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Collaborators, as we have seen, found their careers blighted or destroyed, while the disappearance of the protected domestic market seemed briefly to threaten the very foundations of the French industry. The Blum-Byrnes agreement of May allowed American films unrestricted access to the French market, but also introduced a quota of French films to be screened - initially 30 per cent, rising to 38 per cent in The agreement, widely denounced at the time as an act of treachery, appears in retrospect not only highly realistic, but premonitory of subsequent French cultural and cinematic relations with the USA, seeking accom- modation of the 'cultural exception' within an American hegemony the French industry could not hope to vanquish.

Along with the nationalisation of large exhibition circuits at the end of the war and the continuation of 'outrageously pro- tectionist' Crisp, 77 government advances and funding, the agreement protected the industry far more effectively than might have been thought at the time. The Centre national de la cinematographie CNC was set up in to oversee film finance - a striking example of the readiness the French state has always shown to intervene in cultural matters - and in established a fund to assist French film production and distribution, which has been largely responsible for the indus- try's high international profile ever since.

Squeezed between the heyday of the classic cinema and the burgeoning of the New Wave, it remains, in both senses of the word, largely invisible. Not a single film by Claude Autant-Lara, Jacques Becker or Christian-Jaque, three of the period's major directors, is available on video in the UK, and only one example of those directors' work - Becker's Casque d'or - has been shown on British television. Such neglect, while comprehensible, is scarcely justifiable.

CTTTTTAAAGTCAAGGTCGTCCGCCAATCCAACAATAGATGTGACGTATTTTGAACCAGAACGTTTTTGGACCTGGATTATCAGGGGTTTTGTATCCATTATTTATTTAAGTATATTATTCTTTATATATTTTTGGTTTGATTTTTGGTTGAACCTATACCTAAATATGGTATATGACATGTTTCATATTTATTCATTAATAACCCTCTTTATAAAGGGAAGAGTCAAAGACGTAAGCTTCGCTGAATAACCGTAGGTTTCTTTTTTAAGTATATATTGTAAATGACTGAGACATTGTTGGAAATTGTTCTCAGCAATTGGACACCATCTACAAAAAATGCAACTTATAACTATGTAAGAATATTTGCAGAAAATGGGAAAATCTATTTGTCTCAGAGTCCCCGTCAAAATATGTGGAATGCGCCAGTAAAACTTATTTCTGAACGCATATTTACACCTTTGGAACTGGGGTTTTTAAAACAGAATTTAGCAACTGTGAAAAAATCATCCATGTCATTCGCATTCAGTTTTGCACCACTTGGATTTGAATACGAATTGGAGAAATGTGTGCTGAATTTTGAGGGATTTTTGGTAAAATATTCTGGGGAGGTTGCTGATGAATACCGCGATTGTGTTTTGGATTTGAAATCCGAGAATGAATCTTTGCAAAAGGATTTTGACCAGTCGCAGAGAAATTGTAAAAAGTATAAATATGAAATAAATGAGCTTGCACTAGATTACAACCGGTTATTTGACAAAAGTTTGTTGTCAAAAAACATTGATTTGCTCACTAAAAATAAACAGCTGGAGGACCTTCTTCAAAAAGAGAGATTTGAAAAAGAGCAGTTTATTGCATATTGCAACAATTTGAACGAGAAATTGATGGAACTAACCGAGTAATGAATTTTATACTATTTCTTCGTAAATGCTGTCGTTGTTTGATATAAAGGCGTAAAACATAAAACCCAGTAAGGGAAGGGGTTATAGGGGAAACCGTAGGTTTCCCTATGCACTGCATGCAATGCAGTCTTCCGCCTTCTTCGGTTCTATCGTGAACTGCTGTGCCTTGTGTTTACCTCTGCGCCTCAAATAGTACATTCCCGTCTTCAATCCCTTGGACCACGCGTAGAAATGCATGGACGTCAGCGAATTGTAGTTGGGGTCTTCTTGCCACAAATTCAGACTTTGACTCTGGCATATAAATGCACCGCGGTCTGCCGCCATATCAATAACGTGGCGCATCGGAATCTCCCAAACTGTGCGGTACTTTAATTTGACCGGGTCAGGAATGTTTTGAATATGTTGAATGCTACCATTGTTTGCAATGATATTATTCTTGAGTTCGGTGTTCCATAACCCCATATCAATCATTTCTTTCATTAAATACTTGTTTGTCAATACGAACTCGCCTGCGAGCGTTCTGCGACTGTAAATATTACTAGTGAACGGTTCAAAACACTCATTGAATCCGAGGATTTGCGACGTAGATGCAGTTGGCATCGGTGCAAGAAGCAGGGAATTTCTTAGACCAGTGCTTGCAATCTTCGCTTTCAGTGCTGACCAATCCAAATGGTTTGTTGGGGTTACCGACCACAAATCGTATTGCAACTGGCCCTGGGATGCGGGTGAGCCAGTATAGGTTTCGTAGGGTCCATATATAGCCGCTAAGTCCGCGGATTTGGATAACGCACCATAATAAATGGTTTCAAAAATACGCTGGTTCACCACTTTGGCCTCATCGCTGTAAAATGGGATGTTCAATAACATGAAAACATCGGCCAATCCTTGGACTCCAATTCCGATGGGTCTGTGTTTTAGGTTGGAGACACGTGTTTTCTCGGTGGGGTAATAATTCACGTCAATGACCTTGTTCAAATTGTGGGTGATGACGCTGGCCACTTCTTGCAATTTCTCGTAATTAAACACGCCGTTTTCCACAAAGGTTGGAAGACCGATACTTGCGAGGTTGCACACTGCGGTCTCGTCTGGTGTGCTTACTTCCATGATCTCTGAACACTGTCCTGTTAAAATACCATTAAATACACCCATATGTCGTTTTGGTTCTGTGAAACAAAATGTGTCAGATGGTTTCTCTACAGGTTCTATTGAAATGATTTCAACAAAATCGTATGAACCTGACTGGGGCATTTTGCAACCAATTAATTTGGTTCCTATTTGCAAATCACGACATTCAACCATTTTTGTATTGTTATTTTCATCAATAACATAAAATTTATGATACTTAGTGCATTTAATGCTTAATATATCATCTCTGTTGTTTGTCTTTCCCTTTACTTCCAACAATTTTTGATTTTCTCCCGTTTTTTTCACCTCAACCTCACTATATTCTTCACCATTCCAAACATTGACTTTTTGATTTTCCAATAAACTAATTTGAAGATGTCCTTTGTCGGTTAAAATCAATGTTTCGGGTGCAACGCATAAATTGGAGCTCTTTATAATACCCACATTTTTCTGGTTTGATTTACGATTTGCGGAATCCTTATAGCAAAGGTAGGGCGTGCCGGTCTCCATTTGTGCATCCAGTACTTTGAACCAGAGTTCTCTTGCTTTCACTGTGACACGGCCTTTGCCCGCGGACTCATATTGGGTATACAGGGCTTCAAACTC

The period in question also marked the beginning, or culmination, of three of the major post-war directorial careers. Robert Bresson's eschewal of professional actors and refusal of psychological depth in favour of an austerely materialist Catholic spirituality first becomes marked in his Bernanos adaptation Journal d'un cure de campagne Bresson's second feature, Un condamne a mort s'est echappe , details the escape based on real life of a Resistance detainee from Montluc prison in Lyon, presented as a sustained and suspenseful exercise in the operation of grace.

Jacques Tati once said that he would like to work with Bresson - an odd remark considering the conspicuous lack of humour in the latter's films, but less anomalous than it might appear if we bear in mind the meticulously choreographed style and innovatively dislocatory use of sound that characterise Tad's work. His three fea- tures of the period - Jour de fete , Les Vacances de Monsieur Hulot and Mon oncle - are among the most acute satires of the galloping modernisation that in some 30 years transformed France from a largely rural into a primarily industrial economy. The cults of speed explicitly linked with the USA , the seaside holiday and household gadgets are his targets in the three features; to describe M.